Orbán tells Ukraine to quit – POLITICO
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BUDAPEST — Viktor Orbán wants Ukraine to give up.
As Ukrainian flags wave in European capitals and Western tanks come to Ukraine’s rescue, the Hungarian Prime Minister openly questions Ukraine’s viability as a sovereign state. In Budapest, his government lined the streets with anti-sanctions signs. The Hungarian State Opera is staging a production of “War and Peace” by Sergei Prokofiev.
Russia, Orbán recently told an eclectic group of foreign conservative figures, has already managed to turn Ukraine into an ungovernable wreck.
“This is Afghanistan now,” Orbán said during a panel discussion featured in The American Conservative. Vladimir Putin will not lose and time is on Russia’s side, he argued, calling Ukraine “a nobody’s country”.
It’s a message almost diametrically opposed to the rhetoric circulating in the rest of the Western alliance, which last week crossed another red line when it pledged to give Ukraine dozens of modern tanks. And this is exacerbating tensions between Hungary and neighboring Ukraine. Orbán’s remarks sparked outrage among Ukrainian officials, who said they would summon the Hungarian ambassador.
Back in Budapest, Orbán’s approach is seen in part as a domestic political ploy to distract from Hungary’s economic woes, as well as a nod to nationalist voters. But experts also feel that Orbán’s rhetoric goes beyond short-term politics – the Hungarian leader, they say, wants to preserve his longstanding relationship with the Kremlin.
Either way, the fallout illustrates the growing rift between Orbán and the rest of his EU and NATO allies.
“Political leaders in the Hungarian government often talk about promoting peace, but – from condemning sanctions to adopting Russian ‘ceasefire’ proposals – they continue to promote Putin-approved policies,” he said. David Pressman, US Ambassador to Budapest.
“We join the Hungarian government’s call for peace, but these calls should be directed to Vladimir Putin,” he said in an emailed statement, adding that Washington “will continue to advocate for end of this war by standing resolutely on the side of the victims”. .”
But while the majority of Western allies have decided to provide uninhibited support to Ukraine, Hungary is doubling down on its position that Kyiv should simply stop fighting.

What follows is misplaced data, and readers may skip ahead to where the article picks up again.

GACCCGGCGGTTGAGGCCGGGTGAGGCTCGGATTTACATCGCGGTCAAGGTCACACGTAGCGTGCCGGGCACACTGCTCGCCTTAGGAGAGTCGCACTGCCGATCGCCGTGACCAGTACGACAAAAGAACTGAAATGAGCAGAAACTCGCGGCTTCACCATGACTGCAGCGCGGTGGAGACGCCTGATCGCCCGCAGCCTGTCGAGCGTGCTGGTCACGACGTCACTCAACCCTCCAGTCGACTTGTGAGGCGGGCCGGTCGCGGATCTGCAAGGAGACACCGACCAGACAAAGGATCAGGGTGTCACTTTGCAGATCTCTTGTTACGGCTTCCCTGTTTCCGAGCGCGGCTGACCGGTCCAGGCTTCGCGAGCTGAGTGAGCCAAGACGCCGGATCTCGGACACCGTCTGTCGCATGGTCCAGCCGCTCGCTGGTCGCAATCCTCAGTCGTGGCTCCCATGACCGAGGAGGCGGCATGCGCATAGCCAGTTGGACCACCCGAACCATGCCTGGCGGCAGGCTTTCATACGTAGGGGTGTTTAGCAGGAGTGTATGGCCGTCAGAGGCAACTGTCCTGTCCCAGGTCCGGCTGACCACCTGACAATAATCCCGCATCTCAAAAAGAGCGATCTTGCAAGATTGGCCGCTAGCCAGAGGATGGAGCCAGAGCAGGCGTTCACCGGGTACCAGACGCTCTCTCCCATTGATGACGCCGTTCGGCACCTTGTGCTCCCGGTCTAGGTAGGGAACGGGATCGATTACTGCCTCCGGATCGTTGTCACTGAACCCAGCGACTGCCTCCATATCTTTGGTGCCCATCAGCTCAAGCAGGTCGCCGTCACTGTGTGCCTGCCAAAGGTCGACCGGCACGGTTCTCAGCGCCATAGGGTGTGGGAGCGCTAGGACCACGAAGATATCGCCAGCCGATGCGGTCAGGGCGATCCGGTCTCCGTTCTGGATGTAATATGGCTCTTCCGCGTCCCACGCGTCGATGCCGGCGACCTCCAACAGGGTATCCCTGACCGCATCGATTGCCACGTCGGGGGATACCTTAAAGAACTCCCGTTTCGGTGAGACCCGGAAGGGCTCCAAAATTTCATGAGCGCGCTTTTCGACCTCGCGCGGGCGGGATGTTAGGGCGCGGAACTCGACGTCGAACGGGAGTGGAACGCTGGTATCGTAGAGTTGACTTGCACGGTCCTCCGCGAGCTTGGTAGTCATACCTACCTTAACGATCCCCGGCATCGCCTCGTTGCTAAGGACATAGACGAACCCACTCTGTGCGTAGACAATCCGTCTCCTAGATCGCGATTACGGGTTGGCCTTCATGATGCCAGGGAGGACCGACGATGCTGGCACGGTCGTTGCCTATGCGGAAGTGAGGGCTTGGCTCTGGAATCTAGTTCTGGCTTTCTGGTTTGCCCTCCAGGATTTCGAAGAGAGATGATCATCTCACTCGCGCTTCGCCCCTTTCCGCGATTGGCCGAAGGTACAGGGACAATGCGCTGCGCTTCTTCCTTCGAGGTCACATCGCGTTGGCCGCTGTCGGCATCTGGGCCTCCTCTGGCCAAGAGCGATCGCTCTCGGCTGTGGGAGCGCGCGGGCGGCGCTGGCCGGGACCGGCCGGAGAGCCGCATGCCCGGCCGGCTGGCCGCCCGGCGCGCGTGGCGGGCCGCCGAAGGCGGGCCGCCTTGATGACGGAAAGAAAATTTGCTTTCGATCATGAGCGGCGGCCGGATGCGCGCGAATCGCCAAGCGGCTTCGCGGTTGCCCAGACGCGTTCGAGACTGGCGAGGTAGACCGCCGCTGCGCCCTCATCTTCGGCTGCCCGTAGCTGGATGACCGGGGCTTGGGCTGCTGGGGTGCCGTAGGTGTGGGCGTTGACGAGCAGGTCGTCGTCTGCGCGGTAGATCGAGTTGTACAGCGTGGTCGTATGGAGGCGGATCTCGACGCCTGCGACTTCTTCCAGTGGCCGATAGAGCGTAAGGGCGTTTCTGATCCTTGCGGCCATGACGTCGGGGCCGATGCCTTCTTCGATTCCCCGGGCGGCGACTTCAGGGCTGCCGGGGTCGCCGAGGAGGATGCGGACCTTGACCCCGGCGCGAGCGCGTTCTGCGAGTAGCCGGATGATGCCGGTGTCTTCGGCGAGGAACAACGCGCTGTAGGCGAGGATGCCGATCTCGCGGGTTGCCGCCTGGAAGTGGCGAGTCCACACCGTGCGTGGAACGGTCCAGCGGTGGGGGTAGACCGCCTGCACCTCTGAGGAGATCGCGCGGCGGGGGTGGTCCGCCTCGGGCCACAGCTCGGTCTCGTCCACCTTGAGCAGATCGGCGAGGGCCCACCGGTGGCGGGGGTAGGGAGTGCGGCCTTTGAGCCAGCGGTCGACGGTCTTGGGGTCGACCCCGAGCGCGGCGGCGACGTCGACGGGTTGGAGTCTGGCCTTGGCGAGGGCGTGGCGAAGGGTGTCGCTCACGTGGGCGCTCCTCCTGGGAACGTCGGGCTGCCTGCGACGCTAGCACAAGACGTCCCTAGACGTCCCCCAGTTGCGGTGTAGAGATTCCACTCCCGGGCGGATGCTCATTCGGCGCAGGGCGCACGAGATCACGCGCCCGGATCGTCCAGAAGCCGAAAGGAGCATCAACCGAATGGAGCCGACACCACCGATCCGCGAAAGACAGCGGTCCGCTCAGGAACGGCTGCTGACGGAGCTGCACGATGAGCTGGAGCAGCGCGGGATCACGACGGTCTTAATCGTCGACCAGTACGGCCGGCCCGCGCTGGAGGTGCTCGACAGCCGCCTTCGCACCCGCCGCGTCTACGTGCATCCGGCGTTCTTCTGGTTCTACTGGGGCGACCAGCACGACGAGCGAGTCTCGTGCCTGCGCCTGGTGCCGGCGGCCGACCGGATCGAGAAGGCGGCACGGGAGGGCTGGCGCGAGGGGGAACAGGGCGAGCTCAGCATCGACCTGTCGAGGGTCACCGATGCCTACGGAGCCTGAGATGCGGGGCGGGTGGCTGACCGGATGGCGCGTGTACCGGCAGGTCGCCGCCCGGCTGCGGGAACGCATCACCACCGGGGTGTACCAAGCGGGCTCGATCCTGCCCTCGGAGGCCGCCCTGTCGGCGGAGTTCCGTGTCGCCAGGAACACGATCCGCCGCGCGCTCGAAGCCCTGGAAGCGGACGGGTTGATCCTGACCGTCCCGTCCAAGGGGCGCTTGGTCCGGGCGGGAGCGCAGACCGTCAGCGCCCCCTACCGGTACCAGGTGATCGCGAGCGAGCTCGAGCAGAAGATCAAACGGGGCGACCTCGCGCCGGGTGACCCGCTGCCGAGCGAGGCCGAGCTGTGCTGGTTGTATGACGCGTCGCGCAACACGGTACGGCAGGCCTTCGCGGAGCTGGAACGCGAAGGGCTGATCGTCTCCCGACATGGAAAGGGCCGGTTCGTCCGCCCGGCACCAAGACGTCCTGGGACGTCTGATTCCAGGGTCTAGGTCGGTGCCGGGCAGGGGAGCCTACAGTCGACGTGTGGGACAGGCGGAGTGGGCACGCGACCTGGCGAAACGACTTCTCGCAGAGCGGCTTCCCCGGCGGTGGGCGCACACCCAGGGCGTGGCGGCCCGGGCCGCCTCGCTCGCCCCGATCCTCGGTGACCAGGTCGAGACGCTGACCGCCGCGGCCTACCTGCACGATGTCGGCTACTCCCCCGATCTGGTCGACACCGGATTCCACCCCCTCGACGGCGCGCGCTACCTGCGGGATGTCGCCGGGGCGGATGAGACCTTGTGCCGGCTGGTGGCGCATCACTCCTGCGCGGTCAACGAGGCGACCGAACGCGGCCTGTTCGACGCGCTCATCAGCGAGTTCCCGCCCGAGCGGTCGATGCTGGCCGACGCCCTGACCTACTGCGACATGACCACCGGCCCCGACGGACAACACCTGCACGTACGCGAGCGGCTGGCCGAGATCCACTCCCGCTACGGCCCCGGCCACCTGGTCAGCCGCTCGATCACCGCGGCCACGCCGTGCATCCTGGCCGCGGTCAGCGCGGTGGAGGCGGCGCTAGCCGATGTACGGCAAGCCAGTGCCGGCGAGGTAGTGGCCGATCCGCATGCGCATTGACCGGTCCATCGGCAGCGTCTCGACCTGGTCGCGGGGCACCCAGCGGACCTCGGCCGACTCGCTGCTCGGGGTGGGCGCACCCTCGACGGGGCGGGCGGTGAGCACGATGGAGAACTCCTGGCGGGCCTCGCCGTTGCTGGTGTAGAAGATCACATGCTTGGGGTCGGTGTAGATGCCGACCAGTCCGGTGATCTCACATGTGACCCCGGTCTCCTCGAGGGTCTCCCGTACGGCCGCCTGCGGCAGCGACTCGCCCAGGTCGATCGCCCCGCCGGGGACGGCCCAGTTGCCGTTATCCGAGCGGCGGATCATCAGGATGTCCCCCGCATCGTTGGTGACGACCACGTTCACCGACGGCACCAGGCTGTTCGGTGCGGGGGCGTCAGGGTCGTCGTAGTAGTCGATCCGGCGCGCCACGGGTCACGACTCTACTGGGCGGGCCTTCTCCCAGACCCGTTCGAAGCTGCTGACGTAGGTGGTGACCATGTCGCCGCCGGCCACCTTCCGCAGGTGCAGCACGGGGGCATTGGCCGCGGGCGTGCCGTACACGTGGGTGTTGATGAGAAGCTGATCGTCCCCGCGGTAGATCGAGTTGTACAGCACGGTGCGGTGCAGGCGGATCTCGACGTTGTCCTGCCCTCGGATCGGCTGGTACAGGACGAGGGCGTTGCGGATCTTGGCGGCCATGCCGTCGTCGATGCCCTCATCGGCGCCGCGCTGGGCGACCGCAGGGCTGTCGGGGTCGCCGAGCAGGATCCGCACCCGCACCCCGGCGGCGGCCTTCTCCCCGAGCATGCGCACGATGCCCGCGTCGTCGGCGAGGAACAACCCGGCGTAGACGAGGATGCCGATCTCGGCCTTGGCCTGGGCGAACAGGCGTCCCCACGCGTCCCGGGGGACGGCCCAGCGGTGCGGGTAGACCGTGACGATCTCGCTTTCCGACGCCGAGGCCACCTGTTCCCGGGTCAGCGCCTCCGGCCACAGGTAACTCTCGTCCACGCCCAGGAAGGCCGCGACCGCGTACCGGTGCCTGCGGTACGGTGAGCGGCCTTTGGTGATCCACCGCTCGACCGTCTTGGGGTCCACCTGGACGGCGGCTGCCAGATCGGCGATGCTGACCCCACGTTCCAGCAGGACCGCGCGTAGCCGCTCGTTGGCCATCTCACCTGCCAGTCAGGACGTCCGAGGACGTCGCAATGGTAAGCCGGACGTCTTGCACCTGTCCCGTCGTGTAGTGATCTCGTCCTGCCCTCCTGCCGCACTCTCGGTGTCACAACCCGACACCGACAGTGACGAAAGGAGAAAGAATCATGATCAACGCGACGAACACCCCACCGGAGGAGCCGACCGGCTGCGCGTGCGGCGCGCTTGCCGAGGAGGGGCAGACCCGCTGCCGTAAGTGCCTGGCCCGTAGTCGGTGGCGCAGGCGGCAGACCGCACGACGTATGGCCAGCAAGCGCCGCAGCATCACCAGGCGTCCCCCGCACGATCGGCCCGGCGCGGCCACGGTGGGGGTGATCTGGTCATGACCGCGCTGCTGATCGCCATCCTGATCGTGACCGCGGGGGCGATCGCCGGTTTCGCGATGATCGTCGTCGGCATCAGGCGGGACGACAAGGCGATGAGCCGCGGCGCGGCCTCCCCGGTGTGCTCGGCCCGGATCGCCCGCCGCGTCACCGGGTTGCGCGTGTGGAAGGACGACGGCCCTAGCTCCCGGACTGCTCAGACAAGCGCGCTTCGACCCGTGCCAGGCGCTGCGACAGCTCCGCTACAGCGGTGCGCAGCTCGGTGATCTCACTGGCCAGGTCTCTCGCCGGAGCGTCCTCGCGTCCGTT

“Our basic humanity and our sense of morality,” Orbán told state radio on Friday, “demand that we do everything possible to freeze the front line, so that there is a ceasefire. and let the negotiations begin”.
Pundits say Orbán is not anti-Ukrainian — his rhetoric is simply an effort to play both sides and gain political points at home.
The prime minister has spent years implementing a dual foreign policy: reaping the benefits of EU and NATO membership while developing lucrative relations with Moscow, Beijing and other authoritarian capitals.
And when the same Russian government he was courting invaded neighboring Hungary, Orbán condemned the invasion – but did not completely abandon his pro-Russia stance.
Hungary is still moving forward with a nuclear power plant expansion project with Russia’s Rosatom. And Hungarian officials continue to visit Russia to discuss energy deals. The country, which relies heavily on Russian gas, signed a deal for even more supplies last summer – just as others sought to cut imports.
And while Budapest has endorsed EU sanctions packages, Orbán has sought to water down some provisions. Meanwhile, back home, he is waging a massive anti-sanctions campaign blaming Brussels for Hungary’s economic woes.
“Orbán has invested a lot” in his pro-Russia policy, said Péter Krekó, director of the Political Capital Institute, a research organization specializing in Hungarian foreign policy.
“There’s an inertia that pulls it in that direction,” he said. “It seems that [the] the government is not really in a position to correct these errors.
There is also a story there